What is meant by topologically distinct? If an ant wished to crawl from one side of an apple to another, there are many possible paths on the surface connecting the starting point to the destination. These paths are not distinct topologically: a piece of elastic string fixed at the starting and ending points, and lying along one such path, could be slid and stretched over the surface to lie along any other such path. Now imagine that the ant instead crawls through a wormhole in the apple. A piece of string passing through the wormhole cannot be smoothly moved in such a way as to lie along one of the surface paths (or through another wormhole with the same end points but different route).

For the purposes of science fiction, it is usually assumed that a wormhole in space-time represents a shortcut--that by traveling a small distance through the wormhole tunnel, you might end up at a destination which could be light-years away through conventional space. In terms of the theoretical physics of wormholes, however, there is no particular reason why the distance must be shorter; the wormhole might actually be the longer route (analogous to a long, complicated, twisting hole that a worm might leave in an apple, where the entrance and exit mouths might be quite close to each other on the surface).

Wormholes can exist within the classical black hole solutions of the Einstein equations. These wormholes are useless for travel, however, as they collapse before any spaceship (or even a ray of light) could pass through them. In addition, the black holes formed by a collapsing star have no associated wormhole at all.

"Traversable" wormholes exist in wormhole space-times in which the wormhole is held open at least long enough for a signal or object (spaceship) to pass through. Interest in such wormhole solutions in general relativity was stimulated when Michael Morris and Kip Thorne of the California Institute of Technology examined the general properties necessary for a wormhole to remain open. They found that if a wormhole is static and unchanging in time, then it must contain "exotic" matter. Such matter has negative energy density and a large negative pressure (or tension)--larger in magnitude than the energy density. Such matter is called "exotic" because it so little resembles all forms of known matter.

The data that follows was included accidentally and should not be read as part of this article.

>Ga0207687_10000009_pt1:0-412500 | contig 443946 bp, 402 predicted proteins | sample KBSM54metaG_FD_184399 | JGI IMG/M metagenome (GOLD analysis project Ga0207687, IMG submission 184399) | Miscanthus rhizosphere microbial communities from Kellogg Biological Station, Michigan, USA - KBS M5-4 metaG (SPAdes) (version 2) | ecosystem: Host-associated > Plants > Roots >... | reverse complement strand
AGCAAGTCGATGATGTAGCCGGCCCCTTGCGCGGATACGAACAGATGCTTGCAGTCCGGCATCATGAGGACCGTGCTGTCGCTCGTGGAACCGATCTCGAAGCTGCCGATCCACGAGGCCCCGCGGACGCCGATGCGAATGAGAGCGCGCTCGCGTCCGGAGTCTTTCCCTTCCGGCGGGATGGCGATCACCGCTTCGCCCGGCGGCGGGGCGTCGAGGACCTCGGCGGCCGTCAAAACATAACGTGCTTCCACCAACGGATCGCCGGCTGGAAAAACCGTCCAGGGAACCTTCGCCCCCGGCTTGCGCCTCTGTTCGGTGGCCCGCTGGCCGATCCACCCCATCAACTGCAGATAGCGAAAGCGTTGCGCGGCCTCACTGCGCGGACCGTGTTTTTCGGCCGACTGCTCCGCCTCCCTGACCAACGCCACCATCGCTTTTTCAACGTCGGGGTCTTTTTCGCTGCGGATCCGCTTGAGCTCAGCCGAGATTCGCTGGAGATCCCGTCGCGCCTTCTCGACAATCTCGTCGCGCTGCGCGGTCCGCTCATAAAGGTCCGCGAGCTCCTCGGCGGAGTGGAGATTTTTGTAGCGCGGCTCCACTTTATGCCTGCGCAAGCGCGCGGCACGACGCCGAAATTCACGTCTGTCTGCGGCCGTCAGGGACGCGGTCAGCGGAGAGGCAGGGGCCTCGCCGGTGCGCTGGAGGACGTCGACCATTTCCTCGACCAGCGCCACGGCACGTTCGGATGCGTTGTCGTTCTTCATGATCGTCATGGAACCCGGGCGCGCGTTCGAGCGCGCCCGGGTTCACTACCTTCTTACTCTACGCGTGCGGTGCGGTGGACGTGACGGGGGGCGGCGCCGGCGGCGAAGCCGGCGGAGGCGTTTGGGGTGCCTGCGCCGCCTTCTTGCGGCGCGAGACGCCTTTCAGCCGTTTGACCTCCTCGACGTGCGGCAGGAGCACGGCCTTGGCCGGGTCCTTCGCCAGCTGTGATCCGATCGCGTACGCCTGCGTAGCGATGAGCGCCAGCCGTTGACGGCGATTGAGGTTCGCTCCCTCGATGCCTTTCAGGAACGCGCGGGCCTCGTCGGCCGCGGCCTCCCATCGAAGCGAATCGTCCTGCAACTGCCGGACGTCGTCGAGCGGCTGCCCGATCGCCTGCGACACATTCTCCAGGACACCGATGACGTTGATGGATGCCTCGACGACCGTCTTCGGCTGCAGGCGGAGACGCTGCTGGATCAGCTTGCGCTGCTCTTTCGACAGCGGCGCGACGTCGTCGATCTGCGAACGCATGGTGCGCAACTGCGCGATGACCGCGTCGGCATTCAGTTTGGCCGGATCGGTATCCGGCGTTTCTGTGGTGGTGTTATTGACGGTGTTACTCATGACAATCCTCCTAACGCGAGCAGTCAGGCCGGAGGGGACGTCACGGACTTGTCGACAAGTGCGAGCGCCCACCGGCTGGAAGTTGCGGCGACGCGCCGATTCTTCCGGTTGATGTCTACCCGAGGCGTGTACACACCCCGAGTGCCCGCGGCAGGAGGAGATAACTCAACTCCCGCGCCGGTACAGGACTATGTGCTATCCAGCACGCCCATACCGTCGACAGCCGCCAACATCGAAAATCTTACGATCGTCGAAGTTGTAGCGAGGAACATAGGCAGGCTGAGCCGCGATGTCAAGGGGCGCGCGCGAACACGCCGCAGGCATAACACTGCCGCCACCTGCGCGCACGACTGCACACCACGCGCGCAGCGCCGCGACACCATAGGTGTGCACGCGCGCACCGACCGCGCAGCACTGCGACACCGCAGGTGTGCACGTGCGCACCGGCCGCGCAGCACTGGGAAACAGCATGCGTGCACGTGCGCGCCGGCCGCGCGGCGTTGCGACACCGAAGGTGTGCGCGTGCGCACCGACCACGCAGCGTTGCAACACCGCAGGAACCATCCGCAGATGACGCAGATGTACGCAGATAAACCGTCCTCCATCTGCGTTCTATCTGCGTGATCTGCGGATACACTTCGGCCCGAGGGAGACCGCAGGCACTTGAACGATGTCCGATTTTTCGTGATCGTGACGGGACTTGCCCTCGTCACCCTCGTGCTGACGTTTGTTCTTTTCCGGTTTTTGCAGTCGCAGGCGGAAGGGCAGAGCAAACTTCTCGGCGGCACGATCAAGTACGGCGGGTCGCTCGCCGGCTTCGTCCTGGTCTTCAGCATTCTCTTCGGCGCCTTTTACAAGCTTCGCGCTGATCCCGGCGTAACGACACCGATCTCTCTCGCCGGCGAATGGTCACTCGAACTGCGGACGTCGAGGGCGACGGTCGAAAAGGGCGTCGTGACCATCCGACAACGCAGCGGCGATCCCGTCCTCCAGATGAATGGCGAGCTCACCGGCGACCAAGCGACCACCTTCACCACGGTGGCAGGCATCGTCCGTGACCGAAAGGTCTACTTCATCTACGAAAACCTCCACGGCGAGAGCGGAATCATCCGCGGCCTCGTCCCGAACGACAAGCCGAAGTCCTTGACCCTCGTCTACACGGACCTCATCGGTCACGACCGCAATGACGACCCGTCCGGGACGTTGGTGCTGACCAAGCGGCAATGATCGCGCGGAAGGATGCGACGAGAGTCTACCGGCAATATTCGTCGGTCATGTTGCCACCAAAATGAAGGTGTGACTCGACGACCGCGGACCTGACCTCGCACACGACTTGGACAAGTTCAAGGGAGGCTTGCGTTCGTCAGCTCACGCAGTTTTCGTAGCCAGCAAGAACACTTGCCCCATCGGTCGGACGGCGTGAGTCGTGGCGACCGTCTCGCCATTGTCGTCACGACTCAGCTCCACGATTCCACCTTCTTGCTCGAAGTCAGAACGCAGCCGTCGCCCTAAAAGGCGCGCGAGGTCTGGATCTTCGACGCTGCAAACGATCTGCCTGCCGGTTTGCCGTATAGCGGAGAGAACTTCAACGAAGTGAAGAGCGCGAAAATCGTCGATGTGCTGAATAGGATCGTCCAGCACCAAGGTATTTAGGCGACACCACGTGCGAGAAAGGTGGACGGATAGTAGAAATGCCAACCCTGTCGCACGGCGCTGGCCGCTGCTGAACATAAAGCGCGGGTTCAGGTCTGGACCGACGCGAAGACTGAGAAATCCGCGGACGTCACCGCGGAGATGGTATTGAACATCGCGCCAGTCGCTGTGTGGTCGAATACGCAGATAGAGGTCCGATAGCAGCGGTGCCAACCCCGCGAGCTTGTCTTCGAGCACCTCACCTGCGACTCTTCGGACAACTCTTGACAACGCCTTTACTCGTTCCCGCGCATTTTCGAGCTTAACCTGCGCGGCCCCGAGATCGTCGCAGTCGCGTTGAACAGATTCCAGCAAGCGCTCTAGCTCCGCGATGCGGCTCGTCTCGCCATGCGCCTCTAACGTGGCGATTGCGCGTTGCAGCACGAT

All the forms of matter familiar to physicists and chemists have positive energy density (or, equivalently, positive mass), and pressures or tensions that are always less than the energy density in magnitude. In a stretched rubber band, for example, the density is 1014, or 100 million million times, greater than the tension. The one possible source of "exotic" matter known to theoretical physics lies in the behavior of certain vacuum states in quantum field theory. This possibility is the focus of most current theoretical research involving wormholes.

Such research has shown that it appears difficult to use quantum effects to open a wormhole much larger than the characteristic length associated with quantum gravity, known as the Planck length (about 10-33 centimeter). If the wormhole were not much larger than this, then not only would it be useless for transporting spaceships, but quantum gravity would be needed to describe the hole.

Analyses of the behavior of quantized fields in wormhole space-times by L.H. Ford and T.A. Roman, Brett E. Taylor, William A. Hiscock and Paul R. Anderson and others have shown that it is unlikely that quantum field effects could hold open a macroscopic wormhole. On the other hand, David Hochberg, A.D. Popov and Sergey V. Sushkov have found a wormhole solution using approximate expressions for a quantized scalar field, but had to make a number of assumptions concerning the (unknown) parameters of quantum gravity in their work.